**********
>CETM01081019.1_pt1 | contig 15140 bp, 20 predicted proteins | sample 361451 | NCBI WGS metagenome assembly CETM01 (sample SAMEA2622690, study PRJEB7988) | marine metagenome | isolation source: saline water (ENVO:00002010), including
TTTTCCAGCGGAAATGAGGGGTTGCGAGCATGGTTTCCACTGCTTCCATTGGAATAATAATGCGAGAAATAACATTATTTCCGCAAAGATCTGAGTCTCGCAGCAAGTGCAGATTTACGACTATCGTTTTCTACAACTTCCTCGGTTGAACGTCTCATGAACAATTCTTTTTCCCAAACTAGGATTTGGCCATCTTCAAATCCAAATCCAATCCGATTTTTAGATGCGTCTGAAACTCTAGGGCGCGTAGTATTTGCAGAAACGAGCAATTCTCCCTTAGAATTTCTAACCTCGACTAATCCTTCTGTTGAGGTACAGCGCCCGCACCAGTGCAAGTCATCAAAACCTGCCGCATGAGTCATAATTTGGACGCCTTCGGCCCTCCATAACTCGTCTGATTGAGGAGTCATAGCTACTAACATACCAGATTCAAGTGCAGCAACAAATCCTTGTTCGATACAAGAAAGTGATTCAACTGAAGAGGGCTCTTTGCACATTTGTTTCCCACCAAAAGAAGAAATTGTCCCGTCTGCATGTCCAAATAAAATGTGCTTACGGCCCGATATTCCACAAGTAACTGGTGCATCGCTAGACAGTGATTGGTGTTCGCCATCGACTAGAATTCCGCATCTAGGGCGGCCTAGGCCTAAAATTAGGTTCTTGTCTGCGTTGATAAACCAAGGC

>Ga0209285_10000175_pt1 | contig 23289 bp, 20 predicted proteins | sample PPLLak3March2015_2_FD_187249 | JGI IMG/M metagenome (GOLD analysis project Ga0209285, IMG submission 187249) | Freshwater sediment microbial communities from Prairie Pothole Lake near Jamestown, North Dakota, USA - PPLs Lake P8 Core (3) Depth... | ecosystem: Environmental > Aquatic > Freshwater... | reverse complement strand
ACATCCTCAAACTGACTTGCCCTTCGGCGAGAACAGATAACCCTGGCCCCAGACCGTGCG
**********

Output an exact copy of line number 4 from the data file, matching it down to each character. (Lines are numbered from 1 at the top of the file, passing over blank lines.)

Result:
ACATCCTCAAACTGACTTGCCCTTCGGCGAGAACAGATAACCCTGGCCCCAGACCGTGCG